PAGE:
Characterizing and element mapping of internal parts of a smartphone through automated and correlative microscopy
Promotor(s) : Pirard, Eric
Date of defense : 24-Aug-2018 • Permalink :
|Characterizing and element mapping of internal parts of a smartphone through automated and correlative microscopy
|Date of defense :
|Committee's member(s) :
|Number of pages :
|[en] Smartphone, recycling, e-waste, correlative and automated microscopy
|Engineering, computing & technology > Geological, petroleum & mining engineering
|In cooperation with ZEISS Cambridge
|Université de Liège, Liège, Belgique
|Master en ingénieur civil des mines et géologue, à finalité spécialisée en "geometallurgy (EMERALD)"
|Master thesis of the Faculté des Sciences appliquées
[en] This work used correlative and automated microscopy to have a better understanding of
the internal components and structures of a smartphones. The objective is to see if there
is any potential that these techniques can be of extra value for the recycling of electronic
Parallel slices were made out of one smartphone to study the internal structure and
components of the phone. After, the same kind of smartphone was shredded and melted
to study the behaviour of the material after these processing steps under the microscope.
For this research, the SEM and the attached software Mineralogic by ZEISS were used
to provide visual and statistical data. The system proved to be e cient and accessible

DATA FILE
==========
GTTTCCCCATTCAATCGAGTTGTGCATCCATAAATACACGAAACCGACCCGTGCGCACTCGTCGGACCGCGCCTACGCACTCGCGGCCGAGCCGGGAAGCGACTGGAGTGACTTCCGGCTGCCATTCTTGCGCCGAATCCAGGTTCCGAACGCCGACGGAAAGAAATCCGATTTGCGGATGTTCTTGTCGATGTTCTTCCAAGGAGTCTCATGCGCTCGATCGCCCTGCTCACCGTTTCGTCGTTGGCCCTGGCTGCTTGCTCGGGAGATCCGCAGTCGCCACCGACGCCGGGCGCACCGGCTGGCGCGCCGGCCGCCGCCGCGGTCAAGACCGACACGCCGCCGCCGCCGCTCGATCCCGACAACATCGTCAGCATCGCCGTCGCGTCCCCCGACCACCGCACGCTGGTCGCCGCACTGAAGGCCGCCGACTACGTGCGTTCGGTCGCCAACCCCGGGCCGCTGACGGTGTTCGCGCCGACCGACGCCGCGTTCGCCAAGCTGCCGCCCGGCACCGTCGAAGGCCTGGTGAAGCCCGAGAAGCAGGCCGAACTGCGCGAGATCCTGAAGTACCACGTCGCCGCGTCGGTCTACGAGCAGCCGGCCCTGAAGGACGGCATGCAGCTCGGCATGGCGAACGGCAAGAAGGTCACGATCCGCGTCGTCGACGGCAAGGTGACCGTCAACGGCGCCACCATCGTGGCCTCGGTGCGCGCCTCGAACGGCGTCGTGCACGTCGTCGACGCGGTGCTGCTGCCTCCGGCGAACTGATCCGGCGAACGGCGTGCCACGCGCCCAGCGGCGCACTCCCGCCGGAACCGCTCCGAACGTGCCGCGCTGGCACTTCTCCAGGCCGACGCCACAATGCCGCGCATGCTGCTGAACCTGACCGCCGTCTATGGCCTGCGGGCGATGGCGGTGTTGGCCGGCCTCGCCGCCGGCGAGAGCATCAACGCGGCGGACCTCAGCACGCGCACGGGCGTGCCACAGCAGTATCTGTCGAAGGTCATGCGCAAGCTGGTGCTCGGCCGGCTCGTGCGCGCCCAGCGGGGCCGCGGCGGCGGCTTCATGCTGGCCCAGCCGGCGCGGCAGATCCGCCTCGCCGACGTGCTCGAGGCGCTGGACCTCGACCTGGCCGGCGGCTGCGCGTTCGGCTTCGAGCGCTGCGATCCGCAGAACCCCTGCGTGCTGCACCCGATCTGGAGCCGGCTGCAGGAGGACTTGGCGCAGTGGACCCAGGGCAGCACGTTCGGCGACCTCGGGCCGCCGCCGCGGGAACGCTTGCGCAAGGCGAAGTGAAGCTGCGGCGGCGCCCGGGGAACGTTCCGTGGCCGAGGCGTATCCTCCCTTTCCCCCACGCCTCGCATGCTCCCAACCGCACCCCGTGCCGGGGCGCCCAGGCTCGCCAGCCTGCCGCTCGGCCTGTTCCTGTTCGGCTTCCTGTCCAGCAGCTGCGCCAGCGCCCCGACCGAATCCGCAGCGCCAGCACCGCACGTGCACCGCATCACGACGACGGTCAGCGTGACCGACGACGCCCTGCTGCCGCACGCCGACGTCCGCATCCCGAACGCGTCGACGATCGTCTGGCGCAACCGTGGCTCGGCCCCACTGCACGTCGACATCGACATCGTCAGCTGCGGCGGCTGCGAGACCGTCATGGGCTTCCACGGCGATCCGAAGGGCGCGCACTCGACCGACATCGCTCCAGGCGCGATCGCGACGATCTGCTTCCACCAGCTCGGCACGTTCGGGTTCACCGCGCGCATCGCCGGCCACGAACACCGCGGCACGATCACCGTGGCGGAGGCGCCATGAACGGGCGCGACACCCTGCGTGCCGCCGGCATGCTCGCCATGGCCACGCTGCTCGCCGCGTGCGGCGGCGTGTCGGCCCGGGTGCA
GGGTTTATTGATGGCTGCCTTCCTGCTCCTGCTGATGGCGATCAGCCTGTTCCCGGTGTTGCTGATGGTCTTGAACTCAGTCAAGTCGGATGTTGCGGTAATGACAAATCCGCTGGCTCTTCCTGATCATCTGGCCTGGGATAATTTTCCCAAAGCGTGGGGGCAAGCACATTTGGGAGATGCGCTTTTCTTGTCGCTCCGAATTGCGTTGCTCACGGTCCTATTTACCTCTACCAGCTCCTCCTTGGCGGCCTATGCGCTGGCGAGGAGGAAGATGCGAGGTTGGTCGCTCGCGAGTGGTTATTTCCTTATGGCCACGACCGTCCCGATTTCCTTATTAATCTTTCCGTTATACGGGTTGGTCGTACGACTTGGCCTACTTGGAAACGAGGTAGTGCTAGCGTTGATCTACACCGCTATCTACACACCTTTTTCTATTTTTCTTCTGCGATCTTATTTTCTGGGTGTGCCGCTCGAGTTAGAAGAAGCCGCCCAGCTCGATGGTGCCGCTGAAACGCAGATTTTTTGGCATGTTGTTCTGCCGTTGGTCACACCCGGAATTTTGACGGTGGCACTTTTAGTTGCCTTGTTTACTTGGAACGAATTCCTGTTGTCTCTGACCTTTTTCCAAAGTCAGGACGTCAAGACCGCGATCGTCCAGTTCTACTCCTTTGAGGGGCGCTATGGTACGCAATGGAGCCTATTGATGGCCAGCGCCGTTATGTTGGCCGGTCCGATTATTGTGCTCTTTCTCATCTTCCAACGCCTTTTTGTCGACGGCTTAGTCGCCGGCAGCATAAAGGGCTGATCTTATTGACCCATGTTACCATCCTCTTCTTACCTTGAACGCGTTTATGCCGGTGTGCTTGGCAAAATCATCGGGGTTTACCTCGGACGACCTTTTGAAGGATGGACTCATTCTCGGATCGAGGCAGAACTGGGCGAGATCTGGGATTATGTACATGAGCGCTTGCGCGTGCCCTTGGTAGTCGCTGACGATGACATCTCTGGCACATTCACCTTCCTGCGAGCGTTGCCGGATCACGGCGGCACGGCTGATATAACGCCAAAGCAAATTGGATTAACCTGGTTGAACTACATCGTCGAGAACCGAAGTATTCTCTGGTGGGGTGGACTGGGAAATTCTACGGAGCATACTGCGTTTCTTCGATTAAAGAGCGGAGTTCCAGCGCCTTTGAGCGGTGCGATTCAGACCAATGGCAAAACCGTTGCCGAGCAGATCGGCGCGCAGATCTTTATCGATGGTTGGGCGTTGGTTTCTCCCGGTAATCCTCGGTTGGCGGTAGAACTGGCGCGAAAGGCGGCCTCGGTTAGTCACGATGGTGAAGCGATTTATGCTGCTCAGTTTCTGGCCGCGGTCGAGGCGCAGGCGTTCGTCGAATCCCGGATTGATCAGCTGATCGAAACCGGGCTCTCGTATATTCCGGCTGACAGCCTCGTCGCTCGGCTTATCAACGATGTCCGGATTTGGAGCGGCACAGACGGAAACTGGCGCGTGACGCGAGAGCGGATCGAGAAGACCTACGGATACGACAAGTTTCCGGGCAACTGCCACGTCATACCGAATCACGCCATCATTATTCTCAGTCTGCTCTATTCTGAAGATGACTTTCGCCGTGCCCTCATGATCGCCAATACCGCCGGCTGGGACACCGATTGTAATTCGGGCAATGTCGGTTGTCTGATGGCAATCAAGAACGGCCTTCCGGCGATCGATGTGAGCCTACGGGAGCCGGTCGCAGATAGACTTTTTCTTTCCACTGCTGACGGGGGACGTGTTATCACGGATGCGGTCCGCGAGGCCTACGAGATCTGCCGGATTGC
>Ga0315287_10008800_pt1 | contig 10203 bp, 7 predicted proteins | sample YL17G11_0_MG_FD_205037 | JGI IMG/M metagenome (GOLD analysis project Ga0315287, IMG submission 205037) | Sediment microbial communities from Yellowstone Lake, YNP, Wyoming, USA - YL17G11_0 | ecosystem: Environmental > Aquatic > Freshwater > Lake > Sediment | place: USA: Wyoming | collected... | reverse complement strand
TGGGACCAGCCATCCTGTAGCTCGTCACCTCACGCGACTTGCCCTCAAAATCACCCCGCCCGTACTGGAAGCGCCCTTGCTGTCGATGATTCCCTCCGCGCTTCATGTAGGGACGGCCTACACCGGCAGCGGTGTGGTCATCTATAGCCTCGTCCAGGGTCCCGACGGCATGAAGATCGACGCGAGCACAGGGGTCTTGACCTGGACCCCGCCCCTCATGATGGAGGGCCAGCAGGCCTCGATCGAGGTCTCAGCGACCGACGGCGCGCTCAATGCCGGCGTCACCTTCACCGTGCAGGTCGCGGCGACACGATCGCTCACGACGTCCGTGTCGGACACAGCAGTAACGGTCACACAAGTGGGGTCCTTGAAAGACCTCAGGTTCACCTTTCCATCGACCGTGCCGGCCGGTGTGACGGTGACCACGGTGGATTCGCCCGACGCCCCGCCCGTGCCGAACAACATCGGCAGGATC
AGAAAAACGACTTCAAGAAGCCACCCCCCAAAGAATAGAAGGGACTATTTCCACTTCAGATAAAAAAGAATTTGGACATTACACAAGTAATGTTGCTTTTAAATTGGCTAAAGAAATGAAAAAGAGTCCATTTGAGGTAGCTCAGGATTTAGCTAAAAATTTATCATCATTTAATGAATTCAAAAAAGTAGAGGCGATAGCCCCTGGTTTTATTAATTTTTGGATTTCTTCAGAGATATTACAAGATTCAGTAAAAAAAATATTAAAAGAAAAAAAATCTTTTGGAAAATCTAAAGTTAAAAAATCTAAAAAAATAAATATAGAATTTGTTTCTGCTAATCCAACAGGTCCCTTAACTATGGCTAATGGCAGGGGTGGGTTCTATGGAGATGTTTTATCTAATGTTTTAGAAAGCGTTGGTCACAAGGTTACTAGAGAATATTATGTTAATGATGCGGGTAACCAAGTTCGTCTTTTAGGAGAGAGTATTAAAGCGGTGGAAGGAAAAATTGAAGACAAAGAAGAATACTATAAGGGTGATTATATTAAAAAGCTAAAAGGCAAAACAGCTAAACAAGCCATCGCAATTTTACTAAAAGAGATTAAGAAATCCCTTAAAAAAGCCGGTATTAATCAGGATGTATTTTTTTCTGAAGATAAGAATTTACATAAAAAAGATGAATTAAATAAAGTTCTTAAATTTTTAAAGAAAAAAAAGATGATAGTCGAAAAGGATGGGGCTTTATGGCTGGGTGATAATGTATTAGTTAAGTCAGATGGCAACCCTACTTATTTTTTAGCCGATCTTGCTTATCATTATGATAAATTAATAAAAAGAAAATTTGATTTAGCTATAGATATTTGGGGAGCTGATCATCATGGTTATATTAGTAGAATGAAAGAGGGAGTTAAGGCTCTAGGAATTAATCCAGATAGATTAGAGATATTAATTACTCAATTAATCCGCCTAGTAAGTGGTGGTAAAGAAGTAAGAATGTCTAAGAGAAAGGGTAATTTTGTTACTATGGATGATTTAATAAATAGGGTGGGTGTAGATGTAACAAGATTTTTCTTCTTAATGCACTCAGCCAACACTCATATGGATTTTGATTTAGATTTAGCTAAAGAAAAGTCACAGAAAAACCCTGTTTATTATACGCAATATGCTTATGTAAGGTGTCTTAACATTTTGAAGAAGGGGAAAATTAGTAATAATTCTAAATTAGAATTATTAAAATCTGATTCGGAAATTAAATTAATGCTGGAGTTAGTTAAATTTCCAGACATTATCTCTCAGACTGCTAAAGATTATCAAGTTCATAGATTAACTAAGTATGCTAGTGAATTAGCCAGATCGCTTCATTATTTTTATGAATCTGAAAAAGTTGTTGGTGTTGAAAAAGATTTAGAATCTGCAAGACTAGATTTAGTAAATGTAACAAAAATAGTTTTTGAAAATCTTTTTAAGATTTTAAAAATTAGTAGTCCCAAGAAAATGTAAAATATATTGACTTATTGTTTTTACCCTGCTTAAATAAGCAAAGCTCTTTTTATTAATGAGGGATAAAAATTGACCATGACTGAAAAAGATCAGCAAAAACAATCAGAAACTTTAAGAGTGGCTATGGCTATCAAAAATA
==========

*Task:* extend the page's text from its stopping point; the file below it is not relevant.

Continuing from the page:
in treating waste electronic material. That is to say that the components could be easily
identi ed and classi ed under a speci c name. In the case of electronic waste this is
either as an alloy or as a pure metal. To have a good understanding of the alloy, detailed
analysis by Bruker were often necessary. Precious and critical metals were located and
their internal relationships with other components was studied. Shredding showed how
these compositions crumbled into smaller fractions or kept together as a whole. This
helped for instance to understand how metals are discarded into waste streams during
pre-processing steps as being trapped within other metal fraction, ceramics and plastics.
The molten phone sections showed how the original composition of the di erent components
completely changed. During crystallization, new compositions are made completely
di ering from the original ones.
Mineralogic in association with Bruker proved to be a valid system. However, it was
suggested to segment the sample in di erent phases based on optical microscopy and BSE
images. These phases could be more rapidly analysed under EDS without analysing all
pixel in a pre-determined grid analysis. This suggestion was mainly made to improve the
e ciency of automated microscopy on WEEE samples. Another issue to be faced in the
future is the sample preparation as it is very hard to generate representative sample for
this work. Combination with Ct-scans or other techniques is advised.
Cite this master thesis
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